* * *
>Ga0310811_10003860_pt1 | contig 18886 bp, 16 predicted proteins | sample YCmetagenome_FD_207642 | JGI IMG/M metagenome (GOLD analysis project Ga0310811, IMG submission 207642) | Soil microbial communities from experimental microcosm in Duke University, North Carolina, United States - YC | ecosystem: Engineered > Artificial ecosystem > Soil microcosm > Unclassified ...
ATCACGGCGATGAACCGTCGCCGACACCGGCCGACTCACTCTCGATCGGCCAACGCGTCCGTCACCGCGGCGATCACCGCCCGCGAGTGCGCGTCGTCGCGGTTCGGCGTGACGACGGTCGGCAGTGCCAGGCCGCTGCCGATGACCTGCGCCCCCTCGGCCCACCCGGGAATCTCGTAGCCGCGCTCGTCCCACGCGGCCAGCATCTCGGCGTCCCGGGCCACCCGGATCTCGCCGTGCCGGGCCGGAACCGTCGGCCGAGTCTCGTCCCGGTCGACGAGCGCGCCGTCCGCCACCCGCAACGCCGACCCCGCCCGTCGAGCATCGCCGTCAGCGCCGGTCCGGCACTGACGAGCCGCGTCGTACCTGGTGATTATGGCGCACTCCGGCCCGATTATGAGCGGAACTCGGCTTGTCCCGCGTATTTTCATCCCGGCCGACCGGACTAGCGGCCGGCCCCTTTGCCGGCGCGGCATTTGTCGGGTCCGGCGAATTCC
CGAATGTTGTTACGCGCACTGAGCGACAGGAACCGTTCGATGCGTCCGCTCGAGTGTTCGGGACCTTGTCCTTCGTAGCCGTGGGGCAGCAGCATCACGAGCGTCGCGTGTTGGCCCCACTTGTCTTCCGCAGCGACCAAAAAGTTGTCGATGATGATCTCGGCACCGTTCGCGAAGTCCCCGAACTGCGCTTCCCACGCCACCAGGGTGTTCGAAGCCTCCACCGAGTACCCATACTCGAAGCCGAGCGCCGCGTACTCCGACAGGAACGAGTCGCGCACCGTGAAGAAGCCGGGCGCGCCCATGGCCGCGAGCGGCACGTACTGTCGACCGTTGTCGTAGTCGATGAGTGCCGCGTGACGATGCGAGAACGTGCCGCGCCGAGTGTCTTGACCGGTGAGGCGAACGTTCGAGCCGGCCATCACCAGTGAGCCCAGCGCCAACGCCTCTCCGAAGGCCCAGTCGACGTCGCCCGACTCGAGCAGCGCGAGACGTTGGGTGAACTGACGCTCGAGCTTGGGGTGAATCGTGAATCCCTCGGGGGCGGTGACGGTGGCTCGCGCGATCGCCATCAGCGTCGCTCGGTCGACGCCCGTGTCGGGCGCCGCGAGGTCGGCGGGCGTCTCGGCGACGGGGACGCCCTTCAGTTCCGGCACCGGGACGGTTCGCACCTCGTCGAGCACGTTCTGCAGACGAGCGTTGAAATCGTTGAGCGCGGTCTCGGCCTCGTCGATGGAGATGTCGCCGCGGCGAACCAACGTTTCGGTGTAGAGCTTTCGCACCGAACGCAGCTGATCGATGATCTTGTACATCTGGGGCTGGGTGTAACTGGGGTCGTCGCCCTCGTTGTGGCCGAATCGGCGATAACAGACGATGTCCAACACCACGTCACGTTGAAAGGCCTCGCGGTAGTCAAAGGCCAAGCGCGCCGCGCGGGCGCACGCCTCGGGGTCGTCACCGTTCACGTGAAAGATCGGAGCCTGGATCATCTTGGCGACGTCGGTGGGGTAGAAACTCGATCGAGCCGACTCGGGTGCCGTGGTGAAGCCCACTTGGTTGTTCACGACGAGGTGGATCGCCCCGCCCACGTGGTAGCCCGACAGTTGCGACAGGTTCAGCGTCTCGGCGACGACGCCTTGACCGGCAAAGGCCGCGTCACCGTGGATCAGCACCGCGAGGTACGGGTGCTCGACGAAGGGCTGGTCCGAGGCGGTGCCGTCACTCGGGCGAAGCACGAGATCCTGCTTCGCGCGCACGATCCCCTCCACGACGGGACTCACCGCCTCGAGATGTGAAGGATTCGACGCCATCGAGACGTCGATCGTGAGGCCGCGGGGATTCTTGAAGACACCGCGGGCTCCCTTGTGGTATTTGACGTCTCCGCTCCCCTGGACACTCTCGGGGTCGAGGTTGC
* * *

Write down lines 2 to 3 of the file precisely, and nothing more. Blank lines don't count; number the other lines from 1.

ATCACGGCGATGAACCGTCGCCGACACCGGCCGACTCACTCTCGATCGGCCAACGCGTCCGTCACCGCGGCGATCACCGCCCGCGAGTGCGCGTCGTCGCGGTTCGGCGTGACGACGGTCGGCAGTGCCAGGCCGCTGCCGATGACCTGCGCCCCCTCGGCCCACCCGGGAATCTCGTAGCCGCGCTCGTCCCACGCGGCCAGCATCTCGGCGTCCCGGGCCACCCGGATCTCGCCGTGCCGGGCCGGAACCGTCGGCCGAGTCTCGTCCCGGTCGACGAGCGCGCCGTCCGCCACCCGCAACGCCGACCCCGCCCGTCGAGCATCGCCGTCAGCGCCGGTCCGGCACTGACGAGCCGCGTCGTACCTGGTGATTATGGCGCACTCCGGCCCGATTATGAGCGGAACTCGGCTTGTCCCGCGTATTTTCATCCCGGCCGACCGGACTAGCGGCCGGCCCCTTTGCCGGCGCGGCATTTGTCGGGTCCGGCGAATTCC
CGAATGTTGTTACGCGCACTGAGCGACAGGAACCGTTCGATGCGTCCGCTCGAGTGTTCGGGACCTTGTCCTTCGTAGCCGTGGGGCAGCAGCATCACGAGCGTCGCGTGTTGGCCCCACTTGTCTTCCGCAGCGACCAAAAAGTTGTCGATGATGATCTCGGCACCGTTCGCGAAGTCCCCGAACTGCGCTTCCCACGCCACCAGGGTGTTCGAAGCCTCCACCGAGTACCCATACTCGAAGCCGAGCGCCGCGTACTCCGACAGGAACGAGTCGCGCACCGTGAAGAAGCCGGGCGCGCCCATGGCCGCGAGCGGCACGTACTGTCGACCGTTGTCGTAGTCGATGAGTGCCGCGTGACGATGCGAGAACGTGCCGCGCCGAGTGTCTTGACCGGTGAGGCGAACGTTCGAGCCGGCCATCACCAGTGAGCCCAGCGCCAACGCCTCTCCGAAGGCCCAGTCGACGTCGCCCGACTCGAGCAGCGCGAGACGTTGGGTGAACTGACGCTCGAGCTTGGGGTGAATCGTGAATCCCTCGGGGGCGGTGACGGTGGCTCGCGCGATCGCCATCAGCGTCGCTCGGTCGACGCCCGTGTCGGGCGCCGCGAGGTCGGCGGGCGTCTCGGCGACGGGGACGCCCTTCAGTTCCGGCACCGGGACGGTTCGCACCTCGTCGAGCACGTTCTGCAGACGAGCGTTGAAATCGTTGAGCGCGGTCTCGGCCTCGTCGATGGAGATGTCGCCGCGGCGAACCAACGTTTCGGTGTAGAGCTTTCGCACCGAACGCAGCTGATCGATGATCTTGTACATCTGGGGCTGGGTGTAACTGGGGTCGTCGCCCTCGTTGTGGCCGAATCGGCGATAACAGACGATGTCCAACACCACGTCACGTTGAAAGGCCTCGCGGTAGTCAAAGGCCAAGCGCGCCGCGCGGGCGCACGCCTCGGGGTCGTCACCGTTCACGTGAAAGATCGGAGCCTGGATCATCTTGGCGACGTCGGTGGGGTAGAAACTCGATCGAGCCGACTCGGGTGCCGTGGTGAAGCCCACTTGGTTGTTCACGACGAGGTGGATCGCCCCGCCCACGTGGTAGCCCGACAGTTGCGACAGGTTCAGCGTCTCGGCGACGACGCCTTGACCGGCAAAGGCCGCGTCACCGTGGATCAGCACCGCGAGGTACGGGTGCTCGACGAAGGGCTGGTCCGAGGCGGTGCCGTCACTCGGGCGAAGCACGAGATCCTGCTTCGCGCGCACGATCCCCTCCACGACGGGACTCACCGCCTCGAGATGTGAAGGATTCGACGCCATCGAGACGTCGATCGTGAGGCCGCGGGGATTCTTGAAGACACCGCGGGCTCCCTTGTGGTATTTGACGTCTCCGCTCCCCTGGACACTCTCGGGGTCGAGGTTGC